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Title: Four-Wave-Mixing Approach to In Situ Detection of Nanoparticles

Authors:
; ; ; ; ;
Publication Date:
Sponsoring Org.:
USDOE Office of Science (SC), Basic Energy Sciences (BES) (SC-22)
OSTI Identifier:
1418392
Resource Type:
Journal Article: Publisher's Accepted Manuscript
Journal Name:
Physical Review Applied
Additional Journal Information:
Journal Volume: 9; Journal Issue: 1; Related Information: CHORUS Timestamp: 2018-01-29 10:03:27; Journal ID: ISSN 2331-7019
Publisher:
American Physical Society
Country of Publication:
United States
Language:
English

Citation Formats

Gerakis, Alexandros, Yeh, Yao-Wen, Shneider, Mikhail N., Mitrani, James M., Stratton, Brentley C., and Raitses, Yevgeny. Four-Wave-Mixing Approach to In Situ Detection of Nanoparticles. United States: N. p., 2018. Web. doi:10.1103/PhysRevApplied.9.014031.
Gerakis, Alexandros, Yeh, Yao-Wen, Shneider, Mikhail N., Mitrani, James M., Stratton, Brentley C., & Raitses, Yevgeny. Four-Wave-Mixing Approach to In Situ Detection of Nanoparticles. United States. doi:10.1103/PhysRevApplied.9.014031.
Gerakis, Alexandros, Yeh, Yao-Wen, Shneider, Mikhail N., Mitrani, James M., Stratton, Brentley C., and Raitses, Yevgeny. 2018. "Four-Wave-Mixing Approach to In Situ Detection of Nanoparticles". United States. doi:10.1103/PhysRevApplied.9.014031.
@article{osti_1418392,
title = {Four-Wave-Mixing Approach to In Situ Detection of Nanoparticles},
author = {Gerakis, Alexandros and Yeh, Yao-Wen and Shneider, Mikhail N. and Mitrani, James M. and Stratton, Brentley C. and Raitses, Yevgeny},
abstractNote = {},
doi = {10.1103/PhysRevApplied.9.014031},
journal = {Physical Review Applied},
number = 1,
volume = 9,
place = {United States},
year = 2018,
month = 1
}

Journal Article:
Free Publicly Available Full Text
This content will become publicly available on January 29, 2019
Publisher's Accepted Manuscript

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  • Here, we report on the development and experimental validation of a laser-based technique which uses coherent Rayleigh-Brillouin scattering (CRBS) to detect nanoparticles with characteristic sizes ranging from the atomic scale to tens of nanometers. This technique is aimed (nonexclusively) at the detection of nanoparticles produced by volumetric nanoparticle synthesis methods. Using CRBS, carbon nanoparticles of dimensions less than 10 nm and concentrations of 10 10 cm –3 are detected in situ in a carbon arc discharge with graphite electrodes. This four-wave-mixing approach should enable advances in the understanding of nanoparticle growth that could potentially lead to improved modeling of themore » growth mechanisms, and thus to improve synthesis selectivity of nanoparticles and yield.« less
  • The observation of an atomic wave packet by use of a coherent, nonlinear-optical process is reported. Wave packets formed in K or Rb vapor by two-photon excitation of ns and (n{minus}2)d states (n=8 for K; n=11 , 12 for Rb) with red ({approximately}620{minus}nm) , 80{endash}100-fs pulses were detected by four-wave mixing in pump-probe experiments. The temporal behavior of the wave packet is observed by monitoring the coherent UV radiation generated near the alkali mp {sup 2}P {r_arrow} {sup 2}S{sub 1/2} (7{le}m{le}12 for Rb; 5{le}m{le}7 for K) resonance transitions when a probe pulse is scattered by the wave packet established bymore » the earlier (identical) pump pulse. The spatial and spectral characteristics of the UV emission are well described by axially phase-matched four-wave mixing, and all the prominent frequency components of the wave packets are associated with energy differences between pairs of excited states for which {Delta}l=0 or {Delta}l=2 . These results demonstrate that the wave packet modulates {chi}{sup (3)} of the medium, thus rendering the wave packet detectable. {copyright} {ital 1998} {ital Optical Society of America}« less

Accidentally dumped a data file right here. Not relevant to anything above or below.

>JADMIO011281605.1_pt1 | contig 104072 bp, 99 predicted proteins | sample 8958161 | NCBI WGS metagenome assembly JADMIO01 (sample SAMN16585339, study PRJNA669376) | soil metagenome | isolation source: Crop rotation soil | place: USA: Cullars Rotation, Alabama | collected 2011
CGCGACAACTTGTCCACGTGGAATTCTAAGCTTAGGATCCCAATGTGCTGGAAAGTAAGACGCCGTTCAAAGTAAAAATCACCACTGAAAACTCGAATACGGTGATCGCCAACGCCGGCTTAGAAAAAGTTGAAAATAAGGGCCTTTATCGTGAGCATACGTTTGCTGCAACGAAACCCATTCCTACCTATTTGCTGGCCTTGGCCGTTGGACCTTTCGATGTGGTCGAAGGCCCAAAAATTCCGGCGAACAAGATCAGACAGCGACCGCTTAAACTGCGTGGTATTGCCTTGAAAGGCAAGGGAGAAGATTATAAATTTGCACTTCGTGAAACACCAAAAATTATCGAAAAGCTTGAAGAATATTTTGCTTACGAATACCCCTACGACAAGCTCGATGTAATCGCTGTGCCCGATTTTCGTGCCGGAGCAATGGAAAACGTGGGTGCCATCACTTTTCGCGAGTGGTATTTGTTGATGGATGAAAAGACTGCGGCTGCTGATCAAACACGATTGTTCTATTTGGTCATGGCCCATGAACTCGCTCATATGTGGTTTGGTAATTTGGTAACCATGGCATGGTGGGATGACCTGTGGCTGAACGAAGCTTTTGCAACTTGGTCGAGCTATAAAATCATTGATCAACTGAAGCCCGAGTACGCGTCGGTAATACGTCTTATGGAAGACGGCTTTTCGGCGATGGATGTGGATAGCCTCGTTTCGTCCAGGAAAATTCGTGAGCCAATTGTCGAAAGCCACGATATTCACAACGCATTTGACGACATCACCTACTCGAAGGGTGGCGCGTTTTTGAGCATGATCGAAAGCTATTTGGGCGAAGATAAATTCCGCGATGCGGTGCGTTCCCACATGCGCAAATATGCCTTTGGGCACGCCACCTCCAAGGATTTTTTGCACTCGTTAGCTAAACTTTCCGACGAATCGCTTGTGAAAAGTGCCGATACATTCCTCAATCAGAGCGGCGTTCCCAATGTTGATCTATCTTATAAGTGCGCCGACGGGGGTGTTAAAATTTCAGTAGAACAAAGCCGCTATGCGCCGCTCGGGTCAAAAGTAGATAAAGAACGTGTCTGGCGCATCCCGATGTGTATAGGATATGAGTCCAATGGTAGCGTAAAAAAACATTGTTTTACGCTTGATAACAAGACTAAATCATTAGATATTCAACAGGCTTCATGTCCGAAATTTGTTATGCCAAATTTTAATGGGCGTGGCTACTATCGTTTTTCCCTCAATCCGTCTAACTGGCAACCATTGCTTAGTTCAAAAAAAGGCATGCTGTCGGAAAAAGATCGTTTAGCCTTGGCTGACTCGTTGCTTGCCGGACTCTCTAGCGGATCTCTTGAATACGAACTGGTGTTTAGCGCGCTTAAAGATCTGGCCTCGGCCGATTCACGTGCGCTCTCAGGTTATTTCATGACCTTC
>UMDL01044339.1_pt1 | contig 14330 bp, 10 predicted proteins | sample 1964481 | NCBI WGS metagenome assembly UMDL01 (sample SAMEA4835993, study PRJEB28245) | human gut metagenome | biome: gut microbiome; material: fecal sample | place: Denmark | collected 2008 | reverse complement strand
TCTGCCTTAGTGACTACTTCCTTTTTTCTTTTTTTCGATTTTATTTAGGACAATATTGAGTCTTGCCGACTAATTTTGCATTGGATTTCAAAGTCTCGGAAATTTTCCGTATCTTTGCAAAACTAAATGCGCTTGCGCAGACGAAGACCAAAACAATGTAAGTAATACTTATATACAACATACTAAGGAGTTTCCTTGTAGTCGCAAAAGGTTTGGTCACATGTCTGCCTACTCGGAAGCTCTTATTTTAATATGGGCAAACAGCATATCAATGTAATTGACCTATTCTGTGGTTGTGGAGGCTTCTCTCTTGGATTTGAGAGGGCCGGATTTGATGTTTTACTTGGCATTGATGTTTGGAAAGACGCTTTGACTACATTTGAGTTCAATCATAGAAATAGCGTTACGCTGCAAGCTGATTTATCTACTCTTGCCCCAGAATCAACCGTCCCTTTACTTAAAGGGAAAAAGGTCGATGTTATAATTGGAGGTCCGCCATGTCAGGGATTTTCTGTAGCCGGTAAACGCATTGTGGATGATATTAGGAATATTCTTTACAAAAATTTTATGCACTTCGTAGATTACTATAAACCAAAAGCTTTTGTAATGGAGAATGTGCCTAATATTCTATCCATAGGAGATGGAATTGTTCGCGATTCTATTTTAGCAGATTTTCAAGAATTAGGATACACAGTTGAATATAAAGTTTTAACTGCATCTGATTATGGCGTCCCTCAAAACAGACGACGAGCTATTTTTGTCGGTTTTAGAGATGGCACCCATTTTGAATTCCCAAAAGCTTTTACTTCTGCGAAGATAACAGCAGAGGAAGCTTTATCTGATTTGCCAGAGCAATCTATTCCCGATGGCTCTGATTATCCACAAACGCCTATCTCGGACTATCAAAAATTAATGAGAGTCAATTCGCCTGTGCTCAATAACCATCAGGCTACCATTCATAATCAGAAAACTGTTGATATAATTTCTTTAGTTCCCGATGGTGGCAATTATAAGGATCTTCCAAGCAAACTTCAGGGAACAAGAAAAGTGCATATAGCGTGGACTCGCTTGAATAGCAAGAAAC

• We report the spatially resolved detection of methyl radicals in a methane--air flat flame, using degenerate four-wave mixing (DFWM). A frequency-tripled dye laser pumped with a frequency-doubled Nd:YAG laser was used to access the Herzberg {beta}{sub 1} band of methyl near 216 nm. Using a nearly phase-conjugate geometry, we detected methyl with high spatial resolution [0.2 mm (0.3 mm) vertical (horizontal) and {similar_to}6 mm longitudinal] and with good signal-to-noise ratio in a rich ({phi}=1.55) flame. Compared with laser absorption spectra, DFWM spectra were much less influenced by a broad featureless background. From the absorption data, we measured the peak methylmore » concentration to be 650 parts in 10{sup 6}, resulting in an estimated DFWM detection limit of 65 parts in 10{sup 6}. {copyright} {ital 1995} {ital Optical} {ital Society} {ital of} {ital America}.« less
  • This study compares the performance of the first degenerate four-wave mixing (DFWM) study to detect the CH radical with the established method of coherent anti-Stokes Raman scattering. It was found that trace flame species can be detected at atmospheric pressure with high sensitivity using DFWM. 39 refs., 10 figs.
  • We have developed a sensitive resonant four-wave mixing technique based on two-photon parametric four-wave mixing with the addition of a phase matched {open_quotes}seeder{close_quotes} field. Generation of the seeder field via the same four-wave mixing process in a high pressure cell enables automatic phase matching to be achieved in a low pressure sample cell. This arrangement facilitates sensitive detection of complex molecular spectra by simply tuning the pump laser. We demonstrate the technique with the detection of nitric oxide down to concentrations more than 4 orders of magnitude below the capability of parametric four-wave mixing alone, with an estimated detection thresholdmore » of 10{sup 12} molecules/cm {sup 3} . {copyright} {ital 1997} {ital The American Physical Society}« less